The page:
By Stephanie Salter
TERRE HAUTE — Like so many brides-to-be, Sarah Oblon was fairly fixated on getting exactly the right wedding dress. But it wasn’t visions of Vera Wang and imported peu de soie that swirled in Sarah’s head.
It was T-shirts. Everyday, white cotton T-shirts. And used ones, thank you, not new.
Sarah, who is marrying Andrew Distelrath on Saturday in Indianapolis, may be having one of the most untraditional traditional weddings in the state. Her full-length, strapless T-shirt gown pretty much typifies the approach she and her fiancé have taken to their big day, from the pre-wedding shower to their honeymoon.
“Maybe an Earth-friendly wedding?” Sarah said, when asked to categorize her nuptials.
Sarah is the granddaughter of Bob and Maggie Pabst (and the late Phyllis Pabst), who live in Seelyville and are parishioners of St. Ann Catholic Church, where I first heard about the comfy and environmentally-conscious wedding taking place Aug. 8.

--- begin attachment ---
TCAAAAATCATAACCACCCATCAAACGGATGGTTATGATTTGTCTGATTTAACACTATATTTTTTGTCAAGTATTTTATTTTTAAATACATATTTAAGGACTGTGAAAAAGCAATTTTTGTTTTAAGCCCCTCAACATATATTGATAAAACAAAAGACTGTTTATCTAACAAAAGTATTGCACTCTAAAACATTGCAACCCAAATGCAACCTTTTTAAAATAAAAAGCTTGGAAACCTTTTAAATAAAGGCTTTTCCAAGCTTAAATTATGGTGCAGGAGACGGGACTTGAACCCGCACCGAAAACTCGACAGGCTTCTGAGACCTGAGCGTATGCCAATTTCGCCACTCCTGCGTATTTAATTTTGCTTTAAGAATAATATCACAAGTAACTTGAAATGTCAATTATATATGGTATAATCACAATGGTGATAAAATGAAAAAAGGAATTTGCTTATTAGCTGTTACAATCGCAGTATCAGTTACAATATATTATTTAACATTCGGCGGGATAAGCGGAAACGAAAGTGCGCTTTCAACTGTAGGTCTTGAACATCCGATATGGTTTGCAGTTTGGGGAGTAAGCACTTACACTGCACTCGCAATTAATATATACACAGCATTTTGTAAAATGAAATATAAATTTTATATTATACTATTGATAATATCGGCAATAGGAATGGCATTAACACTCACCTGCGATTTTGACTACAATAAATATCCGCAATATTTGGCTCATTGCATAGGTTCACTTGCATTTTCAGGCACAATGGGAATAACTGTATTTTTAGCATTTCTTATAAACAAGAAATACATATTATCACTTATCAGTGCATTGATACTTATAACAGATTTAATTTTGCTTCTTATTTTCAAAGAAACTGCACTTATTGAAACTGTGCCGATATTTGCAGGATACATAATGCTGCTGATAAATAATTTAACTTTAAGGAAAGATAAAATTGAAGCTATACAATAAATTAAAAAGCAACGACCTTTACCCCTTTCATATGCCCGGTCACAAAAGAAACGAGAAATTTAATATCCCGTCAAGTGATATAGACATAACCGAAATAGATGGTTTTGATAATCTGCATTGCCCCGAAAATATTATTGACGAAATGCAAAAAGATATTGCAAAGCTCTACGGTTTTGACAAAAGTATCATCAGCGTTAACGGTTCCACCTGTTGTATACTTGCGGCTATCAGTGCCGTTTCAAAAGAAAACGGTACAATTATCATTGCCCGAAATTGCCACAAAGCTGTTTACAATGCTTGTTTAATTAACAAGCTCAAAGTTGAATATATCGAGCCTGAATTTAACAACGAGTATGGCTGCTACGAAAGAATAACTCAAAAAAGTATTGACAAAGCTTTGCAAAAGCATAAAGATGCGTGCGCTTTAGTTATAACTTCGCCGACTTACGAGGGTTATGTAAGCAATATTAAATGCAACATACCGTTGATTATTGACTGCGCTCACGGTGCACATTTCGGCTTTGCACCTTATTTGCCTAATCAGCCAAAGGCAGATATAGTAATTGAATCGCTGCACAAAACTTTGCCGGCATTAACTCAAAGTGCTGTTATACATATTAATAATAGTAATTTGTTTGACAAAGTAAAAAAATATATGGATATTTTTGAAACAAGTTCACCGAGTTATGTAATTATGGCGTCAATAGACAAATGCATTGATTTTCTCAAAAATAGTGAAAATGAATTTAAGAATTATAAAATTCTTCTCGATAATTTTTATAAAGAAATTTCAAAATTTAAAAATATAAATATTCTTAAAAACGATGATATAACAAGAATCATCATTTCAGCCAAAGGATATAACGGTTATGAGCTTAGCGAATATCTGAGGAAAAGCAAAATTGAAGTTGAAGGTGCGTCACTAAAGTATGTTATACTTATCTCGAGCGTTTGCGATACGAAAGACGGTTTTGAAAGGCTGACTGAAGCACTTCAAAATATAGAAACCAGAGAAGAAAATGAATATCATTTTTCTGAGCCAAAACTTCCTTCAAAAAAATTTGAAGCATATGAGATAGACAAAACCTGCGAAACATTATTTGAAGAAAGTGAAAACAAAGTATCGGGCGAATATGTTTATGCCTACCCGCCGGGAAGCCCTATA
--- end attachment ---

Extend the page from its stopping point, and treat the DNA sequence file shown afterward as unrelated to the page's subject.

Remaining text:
Maggie and Bob were among dozens of relatives who responded to Sarah’s request for donated T-shirts. Kelly Lucas, a family friend and theater costume designer, transformed 45 shirts into a lovely, clingy gown for Sarah.
“It’s genius. He so got what I wanted,” said Sarah, by phone last week from Houston, where she and Andrew live — for now.
“Both of us have a strong urge to move back home,” she said. “We’re looking for a house to buy in Indianapolis.”
I haven’t met Sarah, but I gather from her grandparents that people who have watched her grow up are not surprised at the kind of wedding she and Andrew have fashioned. Always a kid who wanted to help the less fortunate, Sarah vowed in high school, after hearing a Peace Corps volunteer speak, that she, too, would join the corps.
After graduating from Hanover College with an art major and a chemistry minor — “That way I could teach math and science in Africa” — she made good on her promise. In the fall of 2003 the Peace Corps sent her to the rural settlement of Namitembo, Malawi.
“It is gorgeous, hot, and the people are amazing,” she said. Despite what we might describe as abject poverty, the people of Namitembo “are very, very happy. I went there to help people, but I got much more back from them than I gave.”